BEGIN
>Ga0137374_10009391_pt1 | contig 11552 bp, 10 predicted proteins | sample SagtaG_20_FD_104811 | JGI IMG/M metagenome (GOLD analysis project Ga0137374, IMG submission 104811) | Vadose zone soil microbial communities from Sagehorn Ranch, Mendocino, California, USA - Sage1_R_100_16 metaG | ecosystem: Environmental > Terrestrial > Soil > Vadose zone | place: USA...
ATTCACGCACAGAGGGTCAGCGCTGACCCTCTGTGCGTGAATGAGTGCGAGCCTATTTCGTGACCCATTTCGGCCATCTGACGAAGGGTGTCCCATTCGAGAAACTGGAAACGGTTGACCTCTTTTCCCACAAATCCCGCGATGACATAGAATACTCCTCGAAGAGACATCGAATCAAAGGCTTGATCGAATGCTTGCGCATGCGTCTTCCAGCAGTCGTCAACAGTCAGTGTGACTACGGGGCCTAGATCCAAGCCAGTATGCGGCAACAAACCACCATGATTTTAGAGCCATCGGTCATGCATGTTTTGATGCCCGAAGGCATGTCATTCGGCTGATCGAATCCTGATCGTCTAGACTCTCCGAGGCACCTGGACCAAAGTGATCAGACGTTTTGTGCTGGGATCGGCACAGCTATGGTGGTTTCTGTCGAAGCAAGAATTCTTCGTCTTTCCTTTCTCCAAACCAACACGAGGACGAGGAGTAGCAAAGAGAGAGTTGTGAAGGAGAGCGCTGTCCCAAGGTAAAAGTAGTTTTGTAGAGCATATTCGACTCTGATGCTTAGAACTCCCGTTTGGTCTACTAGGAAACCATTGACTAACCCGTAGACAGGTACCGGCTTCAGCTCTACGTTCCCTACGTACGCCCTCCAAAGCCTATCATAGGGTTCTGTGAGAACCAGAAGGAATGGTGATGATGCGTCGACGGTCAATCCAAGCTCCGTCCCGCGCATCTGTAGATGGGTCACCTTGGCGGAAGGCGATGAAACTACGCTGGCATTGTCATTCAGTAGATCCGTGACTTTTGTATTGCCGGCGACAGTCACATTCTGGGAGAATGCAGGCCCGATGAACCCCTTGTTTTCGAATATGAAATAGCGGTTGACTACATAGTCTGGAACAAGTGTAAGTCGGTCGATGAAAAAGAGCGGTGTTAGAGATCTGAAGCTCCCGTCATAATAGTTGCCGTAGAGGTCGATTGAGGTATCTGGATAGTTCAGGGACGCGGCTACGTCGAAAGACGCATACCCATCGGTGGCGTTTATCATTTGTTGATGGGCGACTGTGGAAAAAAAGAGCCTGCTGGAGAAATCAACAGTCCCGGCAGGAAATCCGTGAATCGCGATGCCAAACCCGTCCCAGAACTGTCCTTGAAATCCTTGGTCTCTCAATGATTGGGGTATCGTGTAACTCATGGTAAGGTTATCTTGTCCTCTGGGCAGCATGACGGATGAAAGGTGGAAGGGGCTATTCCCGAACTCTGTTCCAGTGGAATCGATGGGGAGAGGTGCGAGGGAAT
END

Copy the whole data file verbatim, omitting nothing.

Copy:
>Ga0137374_10009391_pt1 | contig 11552 bp, 10 predicted proteins | sample SagtaG_20_FD_104811 | JGI IMG/M metagenome (GOLD analysis project Ga0137374, IMG submission 104811) | Vadose zone soil microbial communities from Sagehorn Ranch, Mendocino, California, USA - Sage1_R_100_16 metaG | ecosystem: Environmental > Terrestrial > Soil > Vadose zone | place: USA...
ATTCACGCACAGAGGGTCAGCGCTGACCCTCTGTGCGTGAATGAGTGCGAGCCTATTTCGTGACCCATTTCGGCCATCTGACGAAGGGTGTCCCATTCGAGAAACTGGAAACGGTTGACCTCTTTTCCCACAAATCCCGCGATGACATAGAATACTCCTCGAAGAGACATCGAATCAAAGGCTTGATCGAATGCTTGCGCATGCGTCTTCCAGCAGTCGTCAACAGTCAGTGTGACTACGGGGCCTAGATCCAAGCCAGTATGCGGCAACAAACCACCATGATTTTAGAGCCATCGGTCATGCATGTTTTGATGCCCGAAGGCATGTCATTCGGCTGATCGAATCCTGATCGTCTAGACTCTCCGAGGCACCTGGACCAAAGTGATCAGACGTTTTGTGCTGGGATCGGCACAGCTATGGTGGTTTCTGTCGAAGCAAGAATTCTTCGTCTTTCCTTTCTCCAAACCAACACGAGGACGAGGAGTAGCAAAGAGAGAGTTGTGAAGGAGAGCGCTGTCCCAAGGTAAAAGTAGTTTTGTAGAGCATATTCGACTCTGATGCTTAGAACTCCCGTTTGGTCTACTAGGAAACCATTGACTAACCCGTAGACAGGTACCGGCTTCAGCTCTACGTTCCCTACGTACGCCCTCCAAAGCCTATCATAGGGTTCTGTGAGAACCAGAAGGAATGGTGATGATGCGTCGACGGTCAATCCAAGCTCCGTCCCGCGCATCTGTAGATGGGTCACCTTGGCGGAAGGCGATGAAACTACGCTGGCATTGTCATTCAGTAGATCCGTGACTTTTGTATTGCCGGCGACAGTCACATTCTGGGAGAATGCAGGCCCGATGAACCCCTTGTTTTCGAATATGAAATAGCGGTTGACTACATAGTCTGGAACAAGTGTAAGTCGGTCGATGAAAAAGAGCGGTGTTAGAGATCTGAAGCTCCCGTCATAATAGTTGCCGTAGAGGTCGATTGAGGTATCTGGATAGTTCAGGGACGCGGCTACGTCGAAAGACGCATACCCATCGGTGGCGTTTATCATTTGTTGATGGGCGACTGTGGAAAAAAAGAGCCTGCTGGAGAAATCAACAGTCCCGGCAGGAAATCCGTGAATCGCGATGCCAAACCCGTCCCAGAACTGTCCTTGAAATCCTTGGTCTCTCAATGATTGGGGTATCGTGTAACTCATGGTAAGGTTATCTTGTCCTCTGGGCAGCATGACGGATGAAAGGTGGAAGGGGCTATTCCCGAACTCTGTTCCAGTGGAATCGATGGGGAGAGGTGCGAGGGAAT